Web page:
Woods College Revamp is Good Opportunity for Students

CSOM Honors Program

A curriculum revamp at the Woods College of Advancing Studies is renewing a focus on online and non-traditional education. The Woods College will now offer master’s degrees in cybersecurity policy and governance, applied economics, and health care administration. Some of these courses are entirely online, while others include in-class aspects as well.

As a college designed to provide students with practical degrees that prepare them to practice specific skills, the Woods College has taken a good step in expanding its offerings and creating programs that maximize benefit. With a focus on non-traditional education, the College benefits from constantly evolving to meet the needs of the workforce interested in further education. The College appeals to professionals who have already begun working in a specific field, like law, and a renewed focus on online classes allows more time-constrained students to pursue these newly offered master’s degrees.

By evolving with the times and creating new ways for potential students to attend, the Woods College exemplifies the importance of expanding into online offerings and new fields, such as the cybersecurity degree. This degree has already generated interest from lawyers and other law professionals attempting to master new skills necessary for the future of law and technology services.

Another positive aspect of this revamp is the increased inclusion of Boston College undergraduates in Woods Courses. Full-time BC students are permitted to take one four-credit class per semester in Woods. It also offers an “accelerated master’s program” which accepts a maximum of two undergraduate courses that can be counted as part of a graduate degree. This allows students to earn a graduate degree in less time. The appeal of these offerings lies in the uniqueness of some Woods College classes, as well as the preparatory aspect for those students interested in a graduate education.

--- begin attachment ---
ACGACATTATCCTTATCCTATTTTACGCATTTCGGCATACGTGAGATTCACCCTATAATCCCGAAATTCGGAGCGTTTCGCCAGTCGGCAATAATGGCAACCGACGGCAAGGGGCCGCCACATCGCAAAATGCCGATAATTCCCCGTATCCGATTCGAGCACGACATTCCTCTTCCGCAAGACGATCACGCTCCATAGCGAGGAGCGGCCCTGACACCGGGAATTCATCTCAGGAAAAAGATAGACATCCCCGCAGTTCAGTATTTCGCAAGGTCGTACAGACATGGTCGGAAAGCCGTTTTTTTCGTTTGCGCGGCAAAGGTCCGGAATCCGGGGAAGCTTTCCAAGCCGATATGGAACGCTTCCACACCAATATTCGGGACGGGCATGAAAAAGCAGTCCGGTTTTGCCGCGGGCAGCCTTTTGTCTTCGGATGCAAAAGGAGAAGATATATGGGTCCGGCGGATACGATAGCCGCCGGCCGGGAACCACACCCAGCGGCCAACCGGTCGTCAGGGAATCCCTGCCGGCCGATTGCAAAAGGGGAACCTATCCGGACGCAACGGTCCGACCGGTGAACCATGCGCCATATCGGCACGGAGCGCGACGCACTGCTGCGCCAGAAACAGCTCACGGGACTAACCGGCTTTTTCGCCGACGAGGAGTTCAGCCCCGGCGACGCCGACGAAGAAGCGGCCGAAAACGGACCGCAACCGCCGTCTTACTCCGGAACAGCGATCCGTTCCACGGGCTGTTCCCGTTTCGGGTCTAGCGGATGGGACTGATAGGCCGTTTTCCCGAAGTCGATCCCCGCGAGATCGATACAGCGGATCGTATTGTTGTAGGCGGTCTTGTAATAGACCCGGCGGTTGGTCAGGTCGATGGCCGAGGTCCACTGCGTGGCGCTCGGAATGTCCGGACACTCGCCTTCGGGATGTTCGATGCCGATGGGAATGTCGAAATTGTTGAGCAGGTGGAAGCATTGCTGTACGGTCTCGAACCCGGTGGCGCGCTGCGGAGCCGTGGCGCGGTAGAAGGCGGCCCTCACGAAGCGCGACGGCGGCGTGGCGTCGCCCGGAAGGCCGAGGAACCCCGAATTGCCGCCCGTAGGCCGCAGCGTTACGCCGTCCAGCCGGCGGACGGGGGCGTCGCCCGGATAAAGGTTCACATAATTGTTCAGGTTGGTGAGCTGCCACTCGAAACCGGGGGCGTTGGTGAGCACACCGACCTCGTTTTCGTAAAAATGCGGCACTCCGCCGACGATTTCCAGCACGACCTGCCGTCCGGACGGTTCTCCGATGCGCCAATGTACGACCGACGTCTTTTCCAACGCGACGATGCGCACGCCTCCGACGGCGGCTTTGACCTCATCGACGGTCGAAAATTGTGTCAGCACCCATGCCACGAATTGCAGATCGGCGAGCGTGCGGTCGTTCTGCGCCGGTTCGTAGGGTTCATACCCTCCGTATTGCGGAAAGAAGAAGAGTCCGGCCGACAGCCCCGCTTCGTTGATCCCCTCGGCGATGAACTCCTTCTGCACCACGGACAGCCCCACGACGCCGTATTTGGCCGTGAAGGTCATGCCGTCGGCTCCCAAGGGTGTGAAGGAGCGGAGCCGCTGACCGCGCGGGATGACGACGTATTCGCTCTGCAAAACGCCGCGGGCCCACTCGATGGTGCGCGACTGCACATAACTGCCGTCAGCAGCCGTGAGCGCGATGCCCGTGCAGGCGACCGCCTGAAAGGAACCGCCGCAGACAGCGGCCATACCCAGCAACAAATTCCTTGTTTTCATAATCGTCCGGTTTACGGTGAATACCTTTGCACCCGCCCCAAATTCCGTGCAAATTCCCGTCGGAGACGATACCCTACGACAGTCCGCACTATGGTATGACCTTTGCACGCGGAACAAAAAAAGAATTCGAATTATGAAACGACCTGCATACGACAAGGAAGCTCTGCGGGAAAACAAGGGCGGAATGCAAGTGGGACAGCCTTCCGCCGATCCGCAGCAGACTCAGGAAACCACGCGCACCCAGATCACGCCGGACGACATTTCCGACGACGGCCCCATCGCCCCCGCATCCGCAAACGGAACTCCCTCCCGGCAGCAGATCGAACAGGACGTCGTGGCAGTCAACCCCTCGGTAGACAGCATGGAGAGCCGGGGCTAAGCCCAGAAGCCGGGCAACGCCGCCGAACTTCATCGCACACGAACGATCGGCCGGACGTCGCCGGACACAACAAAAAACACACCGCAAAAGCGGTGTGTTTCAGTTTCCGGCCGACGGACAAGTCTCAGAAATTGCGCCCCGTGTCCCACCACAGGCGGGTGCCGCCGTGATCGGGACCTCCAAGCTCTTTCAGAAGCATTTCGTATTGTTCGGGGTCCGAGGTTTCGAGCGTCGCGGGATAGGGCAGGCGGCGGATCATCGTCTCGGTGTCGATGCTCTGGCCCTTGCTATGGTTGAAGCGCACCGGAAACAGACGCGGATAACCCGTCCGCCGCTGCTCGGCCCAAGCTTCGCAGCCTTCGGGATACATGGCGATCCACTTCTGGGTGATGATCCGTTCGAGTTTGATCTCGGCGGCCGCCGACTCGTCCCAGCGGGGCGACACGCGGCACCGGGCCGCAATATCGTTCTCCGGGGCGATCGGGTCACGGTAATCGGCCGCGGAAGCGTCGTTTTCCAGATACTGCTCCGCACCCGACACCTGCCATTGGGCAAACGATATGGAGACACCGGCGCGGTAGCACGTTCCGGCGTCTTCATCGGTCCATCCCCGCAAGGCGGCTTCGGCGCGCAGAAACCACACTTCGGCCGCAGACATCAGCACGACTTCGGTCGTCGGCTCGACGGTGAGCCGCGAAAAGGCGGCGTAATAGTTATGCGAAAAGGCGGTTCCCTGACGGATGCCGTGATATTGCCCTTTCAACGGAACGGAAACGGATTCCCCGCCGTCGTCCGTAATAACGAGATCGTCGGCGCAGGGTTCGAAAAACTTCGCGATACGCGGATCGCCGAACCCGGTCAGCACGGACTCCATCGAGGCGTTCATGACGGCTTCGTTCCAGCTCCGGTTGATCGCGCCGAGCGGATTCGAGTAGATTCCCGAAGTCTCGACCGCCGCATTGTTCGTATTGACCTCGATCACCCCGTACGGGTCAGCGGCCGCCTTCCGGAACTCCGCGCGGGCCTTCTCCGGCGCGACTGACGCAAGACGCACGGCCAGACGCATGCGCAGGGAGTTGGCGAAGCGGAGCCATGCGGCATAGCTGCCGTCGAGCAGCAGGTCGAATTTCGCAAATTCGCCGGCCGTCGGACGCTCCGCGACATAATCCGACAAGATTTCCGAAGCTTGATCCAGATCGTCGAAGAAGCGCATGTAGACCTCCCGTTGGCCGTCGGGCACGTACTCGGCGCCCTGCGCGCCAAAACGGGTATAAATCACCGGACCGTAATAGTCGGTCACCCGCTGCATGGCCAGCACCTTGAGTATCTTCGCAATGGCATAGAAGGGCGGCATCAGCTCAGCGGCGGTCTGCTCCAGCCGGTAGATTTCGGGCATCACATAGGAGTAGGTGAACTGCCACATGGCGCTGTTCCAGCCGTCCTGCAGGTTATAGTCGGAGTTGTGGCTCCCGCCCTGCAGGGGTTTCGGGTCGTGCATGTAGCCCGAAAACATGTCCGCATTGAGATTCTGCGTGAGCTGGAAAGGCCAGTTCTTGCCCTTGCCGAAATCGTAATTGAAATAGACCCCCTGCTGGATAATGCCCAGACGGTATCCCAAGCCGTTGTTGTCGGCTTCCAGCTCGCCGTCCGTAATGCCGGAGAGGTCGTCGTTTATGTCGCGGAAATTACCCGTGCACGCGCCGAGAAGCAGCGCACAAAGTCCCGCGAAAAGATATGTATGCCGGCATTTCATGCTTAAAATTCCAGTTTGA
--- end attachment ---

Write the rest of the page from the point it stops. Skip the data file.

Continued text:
These efforts to include traditional BC undergraduates in the Woods College and to offer increased graduate class opportunities demonstrates a positive connection between schools in the University. With a considerable amount of students interested in broadening the scope of their classes and possibly gaining a head start on their graduate studies, these increased offerings present a good opportunity that students should consider taking advantage of during their time as undergraduates.

Featured Image by Julia Hopkins / Heights Editor

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